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I believe he was referring to a copier machine with scanning capability, which most have.  This became a concern about 2-3 years ago as these copiers contain hdd.  If the copier is sold, thousands of documents could be pulled off the hdd.  This has since been resolved with software updates. And, most copier companies now offer to extract the hdd for the customer to keep before being sold for added security.

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Why an external contractor?

 

The hoops you have to jump through to remains ISO accreddited if you do your own shredding are ridiculous.  It is not our primary business focus or a revenue stream so it is actually cheaper to use an external company.

 

To the person who said "Why not just rip it up", you have no idea about the business world it seems, and how accreditation and certification around data security work.

 

We have a system that scans to hard drive fully encrypted every step of the way.  These are purged once the file has reached our secure storage area.  So, yes!

 

I believe he was referring to the fact that the OP had a sheet of paper with his personal banking information and that hardly requires a shredder, so simply tearing/cutting it up (thoroughly) would suffice.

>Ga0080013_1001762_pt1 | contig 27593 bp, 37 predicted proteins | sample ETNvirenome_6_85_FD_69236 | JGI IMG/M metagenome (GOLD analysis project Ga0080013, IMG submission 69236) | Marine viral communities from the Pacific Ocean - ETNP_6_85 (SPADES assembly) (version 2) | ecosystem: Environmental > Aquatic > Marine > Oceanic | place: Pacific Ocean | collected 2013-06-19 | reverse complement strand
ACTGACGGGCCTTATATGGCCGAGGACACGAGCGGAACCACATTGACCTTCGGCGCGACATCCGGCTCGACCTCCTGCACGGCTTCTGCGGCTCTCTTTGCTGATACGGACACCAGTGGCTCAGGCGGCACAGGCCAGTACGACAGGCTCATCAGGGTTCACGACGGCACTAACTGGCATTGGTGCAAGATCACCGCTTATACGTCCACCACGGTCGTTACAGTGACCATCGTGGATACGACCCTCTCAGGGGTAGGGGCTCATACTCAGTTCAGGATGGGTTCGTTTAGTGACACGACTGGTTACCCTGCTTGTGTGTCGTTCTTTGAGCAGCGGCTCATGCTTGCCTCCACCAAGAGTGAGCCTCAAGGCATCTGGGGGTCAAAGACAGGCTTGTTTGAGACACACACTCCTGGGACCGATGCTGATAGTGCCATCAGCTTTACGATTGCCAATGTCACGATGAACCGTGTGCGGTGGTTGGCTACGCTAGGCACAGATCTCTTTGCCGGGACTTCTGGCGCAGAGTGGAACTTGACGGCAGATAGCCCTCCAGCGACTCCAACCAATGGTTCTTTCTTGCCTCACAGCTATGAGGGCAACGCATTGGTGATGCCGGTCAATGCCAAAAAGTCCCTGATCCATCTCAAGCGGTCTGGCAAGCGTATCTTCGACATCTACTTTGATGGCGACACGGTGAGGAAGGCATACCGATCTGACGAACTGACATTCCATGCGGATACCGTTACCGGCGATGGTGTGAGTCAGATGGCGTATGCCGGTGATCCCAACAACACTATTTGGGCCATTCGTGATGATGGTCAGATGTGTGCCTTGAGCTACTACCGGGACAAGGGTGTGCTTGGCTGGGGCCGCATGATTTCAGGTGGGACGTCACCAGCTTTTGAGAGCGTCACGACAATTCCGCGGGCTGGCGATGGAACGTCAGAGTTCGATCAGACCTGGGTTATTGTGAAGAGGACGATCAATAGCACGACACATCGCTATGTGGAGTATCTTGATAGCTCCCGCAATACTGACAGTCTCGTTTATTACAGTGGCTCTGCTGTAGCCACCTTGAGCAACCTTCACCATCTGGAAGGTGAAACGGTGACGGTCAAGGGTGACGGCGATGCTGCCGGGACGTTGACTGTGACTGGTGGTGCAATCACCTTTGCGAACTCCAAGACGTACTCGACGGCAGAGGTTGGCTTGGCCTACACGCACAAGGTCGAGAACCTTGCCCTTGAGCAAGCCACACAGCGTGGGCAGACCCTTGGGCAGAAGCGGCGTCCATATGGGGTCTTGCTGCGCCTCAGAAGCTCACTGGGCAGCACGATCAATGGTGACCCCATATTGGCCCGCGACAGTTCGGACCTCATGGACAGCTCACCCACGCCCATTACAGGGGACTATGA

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Just like many others have said at work we have bins for paper to be shredded, one in each printer room

 

Since it's a rather large Healthcare company it generally discouraged that anything be printed in the first place unless it's a necessity, and if something confidential is printed has to be shredded ASAP 

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<snip>

I've never heard of a (flat bed certainly not) scanner with a build in HDD, only those which post the file to a central storage repository such as a secure file area on a LAN-based server.

Usually the ones build into Enterprise level printers have built-in storage, the ones in our office I can recall the last 50 documents scanned and print them or move them to a network share (50 document limit is in the software running on the device, I'm sure it stores more).

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No.  We are a major UK law firm, and so we take the disposal of sensitive data VERY seriously.  As such, we have "Shredder bins" which are locked, one-way bins, that at the end of each day an ISO9001 certified contractor shreds for us.